My wife recently left a note by the bed that hit me right between the eyes. And it hurt.
“I’m not sure what is going to make you better, maybe nothing,” she wrote. “I’m not sure what else there is out there to try. Right now, I feel like we are back in a bad place, and I am finding myself exhausted and apathetic.”
It got worse.
‘We both deserve more’
“I’m not asking you to fake it,” she wrote. “I’m asking you to be aware that anxiety and depression have control over both our lives right now, and that is not how I want to live. We both deserve more. I don’t want this to make you feel worse but I have to be honest with you, and this is how I feel.”
Then came the part that really stung.
“You are struggling right now, well so am I. I am juggling three kids’ schedules with school and soccer and trying to find time to help my mom, who is battling cancer. I am getting up at 6 a.m. every morning to try and get my head on straight and get everyone what they need.”
That note came not long ago after one of those miserable days. I was so consumed with how badly I felt that I forgot to even ask how my mother-in-law’s latest chemo treatment went. We ended up talking about my depression most of the night.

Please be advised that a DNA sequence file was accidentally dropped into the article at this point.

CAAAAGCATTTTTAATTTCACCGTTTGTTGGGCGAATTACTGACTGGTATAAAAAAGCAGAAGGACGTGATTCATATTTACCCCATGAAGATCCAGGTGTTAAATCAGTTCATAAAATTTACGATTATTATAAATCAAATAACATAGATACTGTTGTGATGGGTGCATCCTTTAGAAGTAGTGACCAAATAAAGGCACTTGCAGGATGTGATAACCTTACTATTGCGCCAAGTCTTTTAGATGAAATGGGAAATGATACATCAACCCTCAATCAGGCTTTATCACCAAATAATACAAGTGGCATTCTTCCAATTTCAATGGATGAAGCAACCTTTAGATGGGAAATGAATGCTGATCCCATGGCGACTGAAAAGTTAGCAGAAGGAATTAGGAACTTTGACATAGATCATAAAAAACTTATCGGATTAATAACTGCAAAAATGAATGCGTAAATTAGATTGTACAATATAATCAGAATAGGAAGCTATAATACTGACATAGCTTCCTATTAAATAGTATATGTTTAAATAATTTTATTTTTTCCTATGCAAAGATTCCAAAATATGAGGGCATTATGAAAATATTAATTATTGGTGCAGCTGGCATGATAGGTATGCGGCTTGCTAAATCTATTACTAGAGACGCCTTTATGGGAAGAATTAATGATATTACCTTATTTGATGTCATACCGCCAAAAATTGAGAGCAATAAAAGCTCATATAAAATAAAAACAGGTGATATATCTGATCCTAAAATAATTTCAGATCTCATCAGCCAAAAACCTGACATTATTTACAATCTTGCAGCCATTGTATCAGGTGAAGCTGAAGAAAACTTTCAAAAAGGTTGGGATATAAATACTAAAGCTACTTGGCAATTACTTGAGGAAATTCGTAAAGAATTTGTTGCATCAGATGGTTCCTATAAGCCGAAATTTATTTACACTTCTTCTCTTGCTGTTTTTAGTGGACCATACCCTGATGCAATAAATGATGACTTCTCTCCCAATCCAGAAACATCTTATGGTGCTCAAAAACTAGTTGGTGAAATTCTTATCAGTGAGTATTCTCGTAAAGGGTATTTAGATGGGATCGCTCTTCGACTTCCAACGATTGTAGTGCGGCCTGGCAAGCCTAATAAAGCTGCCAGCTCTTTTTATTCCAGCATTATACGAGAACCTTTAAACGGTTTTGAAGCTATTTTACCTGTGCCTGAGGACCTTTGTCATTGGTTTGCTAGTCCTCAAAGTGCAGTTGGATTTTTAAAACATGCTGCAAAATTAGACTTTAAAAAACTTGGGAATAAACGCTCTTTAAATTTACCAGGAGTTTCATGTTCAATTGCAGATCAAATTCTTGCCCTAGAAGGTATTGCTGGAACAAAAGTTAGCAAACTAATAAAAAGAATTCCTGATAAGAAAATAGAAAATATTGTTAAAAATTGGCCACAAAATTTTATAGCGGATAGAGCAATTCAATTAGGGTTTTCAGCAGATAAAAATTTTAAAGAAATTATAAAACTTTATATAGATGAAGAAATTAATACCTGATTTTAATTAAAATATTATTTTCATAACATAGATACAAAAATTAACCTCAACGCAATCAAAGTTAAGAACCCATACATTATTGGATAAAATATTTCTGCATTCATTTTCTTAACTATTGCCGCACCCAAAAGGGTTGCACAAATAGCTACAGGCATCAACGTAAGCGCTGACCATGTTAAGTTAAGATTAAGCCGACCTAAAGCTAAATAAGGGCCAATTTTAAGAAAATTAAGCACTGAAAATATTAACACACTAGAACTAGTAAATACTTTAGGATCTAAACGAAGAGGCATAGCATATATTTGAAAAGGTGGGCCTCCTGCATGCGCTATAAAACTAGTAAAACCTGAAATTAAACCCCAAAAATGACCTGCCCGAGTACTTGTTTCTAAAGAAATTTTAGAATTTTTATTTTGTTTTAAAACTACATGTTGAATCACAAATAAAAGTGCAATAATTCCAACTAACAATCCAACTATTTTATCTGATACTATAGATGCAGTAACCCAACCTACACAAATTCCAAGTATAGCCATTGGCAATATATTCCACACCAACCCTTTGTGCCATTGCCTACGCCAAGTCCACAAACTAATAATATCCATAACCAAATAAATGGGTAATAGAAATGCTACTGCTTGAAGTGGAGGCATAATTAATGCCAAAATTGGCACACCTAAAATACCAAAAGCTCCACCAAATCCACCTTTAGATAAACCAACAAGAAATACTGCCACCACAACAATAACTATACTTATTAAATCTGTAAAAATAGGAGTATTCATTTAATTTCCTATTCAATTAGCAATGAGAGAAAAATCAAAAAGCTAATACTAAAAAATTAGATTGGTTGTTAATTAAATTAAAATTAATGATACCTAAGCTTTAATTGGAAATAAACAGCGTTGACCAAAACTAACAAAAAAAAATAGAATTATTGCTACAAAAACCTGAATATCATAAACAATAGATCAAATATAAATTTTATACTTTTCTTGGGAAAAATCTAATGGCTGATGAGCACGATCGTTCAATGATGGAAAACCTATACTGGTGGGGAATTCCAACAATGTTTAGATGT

When morning came, that note I found on my dresser jarred me back to reality. It made me realize how selfish I had become because of my all-consuming battle with depression.
Depression: A Selfish Disease
My friends and family probably wouldn’t describe me as a “selfish” person. But one of the consequences of mental illness, or at least in my case, is that it’s hard to get beyond yourself, even though investing in others is one of the things that can make us feel better. Even if just for a little while.
It also made me realize that those who have loved ones battling mental illness need encouragement and support as much as we do. Only I don’t always know how to give it. When my depression is at its worst, I’m utterly incapable of investing in others, in really being there for them. And that’s sad.
So what to do about it?
I don’t have the answers except to wage war on my illness every day and try to defeat it. By exercising. By taking my meds. By working hard on the things my therapist has told me to do.
I’ve advanced in my recovery since the morning that note was left waiting for me to read. My wife gets the credit. I’m lucky to have a supportive companion who offers support and love—sometimes the sort of tough love we all need.
Jack Smith also hosts a personal blog at onemanswar.blogspot.com